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New Year’s Resolutions: Be Kind to Yourself First​

When I was fourteen, I remember reading Mindy Kaling’s book, “Is Everyone Hanging Out Without 

Me?” One thing I vividly remember is how nervous she was to go home for the holidays after gaining 

weight during her first semester. As a self-proclaimed chubby brown girl, my own fears were echoed in 

her musings. She goes on to say that she lost the weight after running regularly with her roommate, 

much to her parents’ relief. Part of me was conflicted; I didn’t think I could lose weight. I understood 

that I would have to face questions about my size as an adult, even as a middle schooler. 

As much as Kaling’s story resonated with me, I knew I wasn’t a runner (where all my DDD cups at?). I 

was never a track girl, and I hadn’t grown up playing a sport. I was used to eating Bengali food at 

home, not salads. I didn’t fit the media’s idea of healthy, and I don’t look like fitness influencers online. 

Equating health with thinness only brought me misery.  

Luckily, I was placed into the care of a campus dietician. She changed the way I approach fitness and 

nutrition—intuitive eating helped me understand how health can fit into my life without making me 

feel terrible. Amid all of the New Year’s resolutions, I want to offer other women an alternative that 

helps them stay healthy, but doesn’t involve self-hatred or unrealistic diet changes.  

 

1. Change your approach. There’s a lot of pressure to create long-lasting changes to your 

lifestyle on a whim. Online, we see celebrities, friends and family all sticking to diets and 

publicly making plans to lose weight, posting about how they’re going vegan or cutting out all 

sugar. This approach sets people up for failure, because we can’t change overnight. It’s not just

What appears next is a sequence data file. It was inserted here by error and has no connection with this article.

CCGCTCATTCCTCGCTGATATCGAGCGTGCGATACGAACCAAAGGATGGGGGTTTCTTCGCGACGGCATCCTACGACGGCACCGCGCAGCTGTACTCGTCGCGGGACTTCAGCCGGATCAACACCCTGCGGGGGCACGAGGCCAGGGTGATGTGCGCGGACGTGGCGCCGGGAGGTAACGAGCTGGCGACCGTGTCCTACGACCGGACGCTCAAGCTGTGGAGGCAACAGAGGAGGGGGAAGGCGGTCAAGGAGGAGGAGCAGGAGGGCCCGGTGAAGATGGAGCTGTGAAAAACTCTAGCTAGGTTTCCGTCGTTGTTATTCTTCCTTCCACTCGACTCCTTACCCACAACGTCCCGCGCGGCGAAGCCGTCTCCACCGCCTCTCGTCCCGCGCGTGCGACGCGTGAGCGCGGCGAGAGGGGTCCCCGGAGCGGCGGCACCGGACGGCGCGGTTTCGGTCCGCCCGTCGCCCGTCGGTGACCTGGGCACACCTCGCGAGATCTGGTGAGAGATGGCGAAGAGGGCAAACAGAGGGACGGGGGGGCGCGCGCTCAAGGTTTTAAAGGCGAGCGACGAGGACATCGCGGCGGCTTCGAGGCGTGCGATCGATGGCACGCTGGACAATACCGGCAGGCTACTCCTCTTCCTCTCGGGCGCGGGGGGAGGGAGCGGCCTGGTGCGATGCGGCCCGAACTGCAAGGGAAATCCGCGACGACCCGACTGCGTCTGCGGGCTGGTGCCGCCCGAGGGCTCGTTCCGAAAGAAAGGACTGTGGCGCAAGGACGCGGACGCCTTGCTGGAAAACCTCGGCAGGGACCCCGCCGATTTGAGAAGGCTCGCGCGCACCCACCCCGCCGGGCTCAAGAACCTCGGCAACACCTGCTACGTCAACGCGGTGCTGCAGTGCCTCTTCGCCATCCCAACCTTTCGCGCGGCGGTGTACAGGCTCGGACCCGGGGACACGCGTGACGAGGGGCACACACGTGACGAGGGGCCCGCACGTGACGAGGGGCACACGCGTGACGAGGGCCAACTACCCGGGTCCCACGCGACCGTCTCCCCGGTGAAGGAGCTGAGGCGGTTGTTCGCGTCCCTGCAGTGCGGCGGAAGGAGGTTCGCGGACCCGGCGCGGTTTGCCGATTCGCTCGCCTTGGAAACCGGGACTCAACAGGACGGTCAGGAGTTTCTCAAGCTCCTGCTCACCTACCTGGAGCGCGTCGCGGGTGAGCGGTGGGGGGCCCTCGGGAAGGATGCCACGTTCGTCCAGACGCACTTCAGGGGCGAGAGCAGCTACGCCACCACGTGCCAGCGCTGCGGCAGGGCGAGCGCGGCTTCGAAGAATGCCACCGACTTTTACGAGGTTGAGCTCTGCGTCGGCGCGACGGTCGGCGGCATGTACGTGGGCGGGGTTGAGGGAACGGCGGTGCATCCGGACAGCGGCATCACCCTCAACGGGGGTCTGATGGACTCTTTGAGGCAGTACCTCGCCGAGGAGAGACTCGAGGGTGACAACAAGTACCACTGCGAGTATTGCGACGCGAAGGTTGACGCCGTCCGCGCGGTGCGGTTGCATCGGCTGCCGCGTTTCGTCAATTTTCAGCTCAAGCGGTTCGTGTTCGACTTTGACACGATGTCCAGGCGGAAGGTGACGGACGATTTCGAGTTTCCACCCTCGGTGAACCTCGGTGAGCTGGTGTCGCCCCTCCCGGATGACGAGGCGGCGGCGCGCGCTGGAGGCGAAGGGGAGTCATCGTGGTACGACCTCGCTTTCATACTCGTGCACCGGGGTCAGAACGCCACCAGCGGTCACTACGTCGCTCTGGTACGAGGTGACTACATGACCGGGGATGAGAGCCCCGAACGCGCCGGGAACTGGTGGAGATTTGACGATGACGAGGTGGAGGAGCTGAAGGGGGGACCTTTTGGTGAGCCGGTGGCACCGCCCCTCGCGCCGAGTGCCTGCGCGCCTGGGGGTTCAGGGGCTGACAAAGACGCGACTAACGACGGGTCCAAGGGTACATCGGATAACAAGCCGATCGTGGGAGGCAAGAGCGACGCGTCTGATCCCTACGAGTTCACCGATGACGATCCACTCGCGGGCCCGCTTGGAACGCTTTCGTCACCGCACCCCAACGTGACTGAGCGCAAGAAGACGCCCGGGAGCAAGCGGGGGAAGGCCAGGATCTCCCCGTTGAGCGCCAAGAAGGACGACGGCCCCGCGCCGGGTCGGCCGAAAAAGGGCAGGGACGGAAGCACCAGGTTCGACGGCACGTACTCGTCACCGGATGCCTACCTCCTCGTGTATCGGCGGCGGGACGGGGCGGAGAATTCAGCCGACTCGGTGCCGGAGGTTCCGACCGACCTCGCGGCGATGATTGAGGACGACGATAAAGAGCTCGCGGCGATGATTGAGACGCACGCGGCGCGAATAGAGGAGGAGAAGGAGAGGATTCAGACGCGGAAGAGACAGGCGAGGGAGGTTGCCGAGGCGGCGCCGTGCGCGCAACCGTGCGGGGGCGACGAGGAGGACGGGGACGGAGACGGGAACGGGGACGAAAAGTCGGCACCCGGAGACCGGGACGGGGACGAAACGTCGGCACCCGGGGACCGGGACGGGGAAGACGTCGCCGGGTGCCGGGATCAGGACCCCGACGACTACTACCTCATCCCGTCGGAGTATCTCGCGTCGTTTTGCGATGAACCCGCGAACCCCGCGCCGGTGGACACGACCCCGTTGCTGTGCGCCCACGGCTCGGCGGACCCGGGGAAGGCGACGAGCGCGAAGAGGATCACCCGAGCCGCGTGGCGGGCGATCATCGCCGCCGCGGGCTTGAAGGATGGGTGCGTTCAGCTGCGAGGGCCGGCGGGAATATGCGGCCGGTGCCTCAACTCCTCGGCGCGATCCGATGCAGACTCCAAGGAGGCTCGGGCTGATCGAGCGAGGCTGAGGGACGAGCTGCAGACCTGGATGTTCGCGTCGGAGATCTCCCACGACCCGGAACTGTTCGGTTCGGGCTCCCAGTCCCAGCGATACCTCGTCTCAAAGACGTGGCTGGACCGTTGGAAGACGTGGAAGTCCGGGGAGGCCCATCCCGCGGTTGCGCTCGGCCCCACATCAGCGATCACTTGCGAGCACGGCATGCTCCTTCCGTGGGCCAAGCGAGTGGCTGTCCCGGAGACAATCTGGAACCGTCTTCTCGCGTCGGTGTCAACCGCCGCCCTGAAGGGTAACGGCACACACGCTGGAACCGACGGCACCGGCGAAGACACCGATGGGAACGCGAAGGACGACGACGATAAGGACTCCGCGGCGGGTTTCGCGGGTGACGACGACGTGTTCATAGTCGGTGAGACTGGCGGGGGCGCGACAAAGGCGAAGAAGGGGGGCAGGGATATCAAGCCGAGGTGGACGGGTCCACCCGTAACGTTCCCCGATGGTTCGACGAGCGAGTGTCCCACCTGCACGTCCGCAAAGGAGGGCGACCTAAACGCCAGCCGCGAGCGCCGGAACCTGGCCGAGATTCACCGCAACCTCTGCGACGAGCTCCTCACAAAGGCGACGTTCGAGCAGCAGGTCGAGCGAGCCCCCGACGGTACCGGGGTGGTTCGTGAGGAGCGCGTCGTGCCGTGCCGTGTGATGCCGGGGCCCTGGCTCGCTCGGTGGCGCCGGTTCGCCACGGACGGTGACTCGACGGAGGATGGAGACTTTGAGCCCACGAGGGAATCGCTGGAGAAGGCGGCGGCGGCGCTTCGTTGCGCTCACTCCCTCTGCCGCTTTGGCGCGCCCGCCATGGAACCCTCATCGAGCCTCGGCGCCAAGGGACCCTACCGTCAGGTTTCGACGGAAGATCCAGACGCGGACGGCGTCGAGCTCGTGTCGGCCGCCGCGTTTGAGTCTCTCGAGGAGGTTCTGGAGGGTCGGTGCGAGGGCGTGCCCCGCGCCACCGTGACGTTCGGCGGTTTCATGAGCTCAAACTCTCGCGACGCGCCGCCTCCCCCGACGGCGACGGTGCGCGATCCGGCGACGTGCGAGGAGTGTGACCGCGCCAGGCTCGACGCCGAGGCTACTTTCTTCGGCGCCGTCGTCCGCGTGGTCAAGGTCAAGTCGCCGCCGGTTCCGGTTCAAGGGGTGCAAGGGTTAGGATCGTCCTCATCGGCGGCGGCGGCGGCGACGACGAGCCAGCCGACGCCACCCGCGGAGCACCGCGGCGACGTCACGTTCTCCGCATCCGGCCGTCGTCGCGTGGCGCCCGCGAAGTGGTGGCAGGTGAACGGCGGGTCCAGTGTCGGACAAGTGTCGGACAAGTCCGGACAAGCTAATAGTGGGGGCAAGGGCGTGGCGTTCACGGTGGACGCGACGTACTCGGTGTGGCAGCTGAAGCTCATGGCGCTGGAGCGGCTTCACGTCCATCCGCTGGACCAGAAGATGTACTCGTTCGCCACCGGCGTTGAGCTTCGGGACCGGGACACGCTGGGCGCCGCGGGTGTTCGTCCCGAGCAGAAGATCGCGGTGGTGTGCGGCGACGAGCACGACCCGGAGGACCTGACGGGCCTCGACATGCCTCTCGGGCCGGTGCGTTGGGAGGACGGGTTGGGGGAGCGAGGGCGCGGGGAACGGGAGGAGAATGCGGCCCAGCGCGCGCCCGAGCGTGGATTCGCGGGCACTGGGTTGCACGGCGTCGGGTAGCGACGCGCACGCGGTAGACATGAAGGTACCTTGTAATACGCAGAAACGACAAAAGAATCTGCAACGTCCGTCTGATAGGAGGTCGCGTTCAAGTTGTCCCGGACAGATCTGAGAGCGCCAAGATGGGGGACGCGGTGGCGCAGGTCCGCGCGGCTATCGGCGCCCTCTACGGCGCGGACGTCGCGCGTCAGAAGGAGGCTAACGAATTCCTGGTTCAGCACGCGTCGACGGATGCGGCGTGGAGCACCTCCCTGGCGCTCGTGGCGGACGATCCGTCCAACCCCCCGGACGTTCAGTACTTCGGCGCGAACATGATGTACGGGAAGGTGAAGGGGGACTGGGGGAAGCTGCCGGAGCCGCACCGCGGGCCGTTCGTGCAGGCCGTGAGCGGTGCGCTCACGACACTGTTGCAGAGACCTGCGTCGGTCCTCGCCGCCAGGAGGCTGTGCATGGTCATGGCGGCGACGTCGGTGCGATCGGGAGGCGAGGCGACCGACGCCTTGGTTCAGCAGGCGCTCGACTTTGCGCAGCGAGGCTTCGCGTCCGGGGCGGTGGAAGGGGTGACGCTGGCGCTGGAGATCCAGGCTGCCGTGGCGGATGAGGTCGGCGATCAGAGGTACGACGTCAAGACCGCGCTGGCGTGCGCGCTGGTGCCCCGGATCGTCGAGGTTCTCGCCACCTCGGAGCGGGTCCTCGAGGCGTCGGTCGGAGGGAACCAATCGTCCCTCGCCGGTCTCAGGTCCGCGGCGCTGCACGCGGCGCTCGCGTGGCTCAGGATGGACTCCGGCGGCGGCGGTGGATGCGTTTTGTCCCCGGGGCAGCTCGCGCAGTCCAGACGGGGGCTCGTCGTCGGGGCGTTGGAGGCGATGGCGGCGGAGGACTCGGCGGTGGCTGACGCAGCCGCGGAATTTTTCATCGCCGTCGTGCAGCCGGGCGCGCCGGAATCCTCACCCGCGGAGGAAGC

you, either—your body is designed to resist weight loss as a result of evolution. If anything, 

restricting a whole food group is counterproductive and only results in yo-yo dieting. 

2. Surround yourself with supportive individuals. Many women are made to feel like they 

need to be thin. But for whom? A significant other? A future partner you haven’t met yet? Your 

friends? Your family? The people who might want to have sex with you, but only if you’re 

skinny? These are difficult questions, yes, but they’re the ones you need to ask. It’s important for 

women at any age to surround themselves with people who uplift them, so make sure your 

circle of friends and family respect you and your body. Body positivity and trying to be 

thinner can’t really coexist. Ask yourself if you support body positivity—and then ask if that 

includes you. 

3. Exercise is not punishment for having a body with fat on it. Repeat that as many times as 

you need to. Exercise is a tool for yourself. You should be using it to relax, not to punish 

yourself for looking a certain way. It’s there for you whenever you need it.  

4. Change your feed. Ever heard the phrase “you are what you eat”? In this day and age, digital 

consumption informs a lot of your opinions. Fill your feed with body-positive, weight-neutral 

Instagrammers. Some of my favorites are @jameelajamilofficial, @iweigh, @dietitiananna, 

and @v_solesmith.  

Iman Emdad

GA Tech '23

Iman is a first-year Public Policy major at Georgia Tech. She enjoys reading and listening to Qveen Herby.
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